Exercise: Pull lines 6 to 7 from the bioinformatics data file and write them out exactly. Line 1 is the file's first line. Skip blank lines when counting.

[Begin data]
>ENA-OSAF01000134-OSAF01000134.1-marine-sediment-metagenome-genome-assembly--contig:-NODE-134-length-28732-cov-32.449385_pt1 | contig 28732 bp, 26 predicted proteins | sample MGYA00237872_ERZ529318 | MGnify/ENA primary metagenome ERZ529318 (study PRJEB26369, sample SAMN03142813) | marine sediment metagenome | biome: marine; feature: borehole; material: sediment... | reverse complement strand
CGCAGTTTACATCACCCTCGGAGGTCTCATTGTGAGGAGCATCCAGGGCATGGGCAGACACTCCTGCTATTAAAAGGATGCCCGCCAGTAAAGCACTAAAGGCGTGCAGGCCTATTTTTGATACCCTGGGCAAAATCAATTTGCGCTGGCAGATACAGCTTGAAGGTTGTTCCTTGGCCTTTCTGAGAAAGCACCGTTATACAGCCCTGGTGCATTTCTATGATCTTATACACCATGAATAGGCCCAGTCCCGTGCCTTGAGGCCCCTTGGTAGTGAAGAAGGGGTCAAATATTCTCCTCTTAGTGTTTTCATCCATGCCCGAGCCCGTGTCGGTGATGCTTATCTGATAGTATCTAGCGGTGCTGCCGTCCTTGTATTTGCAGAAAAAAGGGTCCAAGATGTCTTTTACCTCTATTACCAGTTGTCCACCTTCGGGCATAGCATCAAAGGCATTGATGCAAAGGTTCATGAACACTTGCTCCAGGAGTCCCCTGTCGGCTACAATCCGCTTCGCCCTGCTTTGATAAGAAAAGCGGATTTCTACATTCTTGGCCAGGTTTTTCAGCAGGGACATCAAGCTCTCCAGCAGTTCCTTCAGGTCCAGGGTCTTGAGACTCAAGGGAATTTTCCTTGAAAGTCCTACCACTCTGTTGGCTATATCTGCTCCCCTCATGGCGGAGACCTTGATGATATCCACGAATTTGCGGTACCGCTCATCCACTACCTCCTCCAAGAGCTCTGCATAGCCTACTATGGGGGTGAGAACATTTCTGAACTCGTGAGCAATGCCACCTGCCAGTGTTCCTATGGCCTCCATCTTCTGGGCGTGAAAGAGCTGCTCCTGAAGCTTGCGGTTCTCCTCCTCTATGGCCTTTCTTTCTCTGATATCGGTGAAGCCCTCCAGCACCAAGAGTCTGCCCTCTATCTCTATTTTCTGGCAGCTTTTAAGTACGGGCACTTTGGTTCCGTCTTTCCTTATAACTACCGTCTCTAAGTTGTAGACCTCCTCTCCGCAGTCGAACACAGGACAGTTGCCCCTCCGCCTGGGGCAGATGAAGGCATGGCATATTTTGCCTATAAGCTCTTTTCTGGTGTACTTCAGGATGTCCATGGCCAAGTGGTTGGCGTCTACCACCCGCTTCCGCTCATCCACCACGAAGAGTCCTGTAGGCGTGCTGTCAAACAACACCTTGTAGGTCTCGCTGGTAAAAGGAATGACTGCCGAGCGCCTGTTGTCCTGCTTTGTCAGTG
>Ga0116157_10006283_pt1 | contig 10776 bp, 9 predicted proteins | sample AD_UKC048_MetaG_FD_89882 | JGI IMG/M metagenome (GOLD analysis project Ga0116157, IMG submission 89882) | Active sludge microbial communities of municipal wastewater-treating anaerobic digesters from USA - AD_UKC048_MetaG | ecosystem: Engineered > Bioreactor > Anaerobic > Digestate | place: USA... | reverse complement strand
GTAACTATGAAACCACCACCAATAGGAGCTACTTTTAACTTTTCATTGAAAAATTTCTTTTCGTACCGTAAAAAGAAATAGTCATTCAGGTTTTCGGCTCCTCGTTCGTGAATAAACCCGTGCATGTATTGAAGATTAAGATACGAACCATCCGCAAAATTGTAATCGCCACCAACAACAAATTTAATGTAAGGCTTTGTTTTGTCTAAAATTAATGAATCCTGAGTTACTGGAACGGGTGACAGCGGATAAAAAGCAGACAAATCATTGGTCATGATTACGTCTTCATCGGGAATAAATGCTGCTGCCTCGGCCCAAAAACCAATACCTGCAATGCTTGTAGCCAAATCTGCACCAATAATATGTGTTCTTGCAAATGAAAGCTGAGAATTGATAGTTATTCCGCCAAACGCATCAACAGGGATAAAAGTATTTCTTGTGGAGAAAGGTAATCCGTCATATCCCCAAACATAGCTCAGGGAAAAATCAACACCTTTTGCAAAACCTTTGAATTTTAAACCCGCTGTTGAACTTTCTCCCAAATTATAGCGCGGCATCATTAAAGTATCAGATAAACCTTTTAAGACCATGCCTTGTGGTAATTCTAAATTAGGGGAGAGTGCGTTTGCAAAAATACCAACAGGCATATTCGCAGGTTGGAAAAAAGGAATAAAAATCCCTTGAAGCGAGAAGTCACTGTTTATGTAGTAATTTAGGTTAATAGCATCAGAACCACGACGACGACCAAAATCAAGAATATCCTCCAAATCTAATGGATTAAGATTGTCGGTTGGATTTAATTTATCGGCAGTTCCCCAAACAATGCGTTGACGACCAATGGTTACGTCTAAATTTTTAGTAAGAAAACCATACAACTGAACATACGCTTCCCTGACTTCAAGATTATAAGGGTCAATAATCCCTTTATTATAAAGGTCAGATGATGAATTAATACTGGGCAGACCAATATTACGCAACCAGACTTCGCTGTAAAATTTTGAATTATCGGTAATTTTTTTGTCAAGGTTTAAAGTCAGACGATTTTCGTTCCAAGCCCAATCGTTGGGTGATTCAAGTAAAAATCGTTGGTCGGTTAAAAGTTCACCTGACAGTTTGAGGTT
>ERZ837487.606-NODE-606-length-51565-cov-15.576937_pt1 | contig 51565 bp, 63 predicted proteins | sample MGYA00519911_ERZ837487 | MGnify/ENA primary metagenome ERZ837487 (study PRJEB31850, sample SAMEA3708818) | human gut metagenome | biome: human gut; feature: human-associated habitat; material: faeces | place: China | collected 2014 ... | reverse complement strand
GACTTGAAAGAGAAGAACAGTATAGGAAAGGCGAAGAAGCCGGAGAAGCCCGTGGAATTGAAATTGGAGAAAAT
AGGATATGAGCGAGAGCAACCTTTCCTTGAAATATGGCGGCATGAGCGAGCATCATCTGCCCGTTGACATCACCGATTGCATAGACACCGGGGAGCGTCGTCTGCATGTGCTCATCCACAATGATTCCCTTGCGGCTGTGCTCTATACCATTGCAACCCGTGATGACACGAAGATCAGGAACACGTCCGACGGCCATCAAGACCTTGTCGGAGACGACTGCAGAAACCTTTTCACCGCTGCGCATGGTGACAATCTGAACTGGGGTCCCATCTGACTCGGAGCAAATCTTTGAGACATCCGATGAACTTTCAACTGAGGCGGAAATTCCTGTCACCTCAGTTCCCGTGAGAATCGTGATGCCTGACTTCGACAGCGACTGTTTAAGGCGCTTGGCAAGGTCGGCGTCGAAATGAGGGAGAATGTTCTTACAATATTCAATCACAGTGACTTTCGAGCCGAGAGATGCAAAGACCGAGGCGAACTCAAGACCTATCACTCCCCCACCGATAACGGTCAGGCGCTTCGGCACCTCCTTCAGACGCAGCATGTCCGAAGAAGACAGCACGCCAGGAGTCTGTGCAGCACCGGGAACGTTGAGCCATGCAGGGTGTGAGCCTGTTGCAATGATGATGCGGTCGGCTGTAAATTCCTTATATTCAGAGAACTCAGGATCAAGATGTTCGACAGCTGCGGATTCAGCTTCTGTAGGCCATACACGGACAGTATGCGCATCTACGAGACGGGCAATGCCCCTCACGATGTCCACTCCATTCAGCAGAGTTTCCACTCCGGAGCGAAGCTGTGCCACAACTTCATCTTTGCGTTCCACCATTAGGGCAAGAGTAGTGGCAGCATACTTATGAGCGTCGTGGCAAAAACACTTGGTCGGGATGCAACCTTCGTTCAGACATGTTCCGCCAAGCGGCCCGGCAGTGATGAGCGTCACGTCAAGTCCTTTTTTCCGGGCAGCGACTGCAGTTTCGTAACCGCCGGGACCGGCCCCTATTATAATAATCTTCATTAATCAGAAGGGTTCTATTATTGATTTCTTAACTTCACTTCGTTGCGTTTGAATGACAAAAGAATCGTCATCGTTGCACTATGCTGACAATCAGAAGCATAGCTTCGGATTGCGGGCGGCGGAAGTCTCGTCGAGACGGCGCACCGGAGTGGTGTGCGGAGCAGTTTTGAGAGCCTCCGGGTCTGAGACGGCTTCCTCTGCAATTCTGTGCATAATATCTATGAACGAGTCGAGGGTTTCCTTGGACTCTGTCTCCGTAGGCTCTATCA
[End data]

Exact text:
GACTTGAAAGAGAAGAACAGTATAGGAAAGGCGAAGAAGCCGGAGAAGCCCGTGGAATTGAAATTGGAGAAAAT
AGGATATGAGCGAGAGCAACCTTTCCTTGAAATATGGCGGCATGAGCGAGCATCATCTGCCCGTTGACATCACCGATTGCATAGACACCGGGGAGCGTCGTCTGCATGTGCTCATCCACAATGATTCCCTTGCGGCTGTGCTCTATACCATTGCAACCCGTGATGACACGAAGATCAGGAACACGTCCGACGGCCATCAAGACCTTGTCGGAGACGACTGCAGAAACCTTTTCACCGCTGCGCATGGTGACAATCTGAACTGGGGTCCCATCTGACTCGGAGCAAATCTTTGAGACATCCGATGAACTTTCAACTGAGGCGGAAATTCCTGTCACCTCAGTTCCCGTGAGAATCGTGATGCCTGACTTCGACAGCGACTGTTTAAGGCGCTTGGCAAGGTCGGCGTCGAAATGAGGGAGAATGTTCTTACAATATTCAATCACAGTGACTTTCGAGCCGAGAGATGCAAAGACCGAGGCGAACTCAAGACCTATCACTCCCCCACCGATAACGGTCAGGCGCTTCGGCACCTCCTTCAGACGCAGCATGTCCGAAGAAGACAGCACGCCAGGAGTCTGTGCAGCACCGGGAACGTTGAGCCATGCAGGGTGTGAGCCTGTTGCAATGATGATGCGGTCGGCTGTAAATTCCTTATATTCAGAGAACTCAGGATCAAGATGTTCGACAGCTGCGGATTCAGCTTCTGTAGGCCATACACGGACAGTATGCGCATCTACGAGACGGGCAATGCCCCTCACGATGTCCACTCCATTCAGCAGAGTTTCCACTCCGGAGCGAAGCTGTGCCACAACTTCATCTTTGCGTTCCACCATTAGGGCAAGAGTAGTGGCAGCATACTTATGAGCGTCGTGGCAAAAACACTTGGTCGGGATGCAACCTTCGTTCAGACATGTTCCGCCAAGCGGCCCGGCAGTGATGAGCGTCACGTCAAGTCCTTTTTTCCGGGCAGCGACTGCAGTTTCGTAACCGCCGGGACCGGCCCCTATTATAATAATCTTCATTAATCAGAAGGGTTCTATTATTGATTTCTTAACTTCACTTCGTTGCGTTTGAATGACAAAAGAATCGTCATCGTTGCACTATGCTGACAATCAGAAGCATAGCTTCGGATTGCGGGCGGCGGAAGTCTCGTCGAGACGGCGCACCGGAGTGGTGTGCGGAGCAGTTTTGAGAGCCTCCGGGTCTGAGACGGCTTCCTCTGCAATTCTGTGCATAATATCTATGAACGAGTCGAGGGTTTCCTTGGACTCTGTCTCCGTAGGCTCTATCA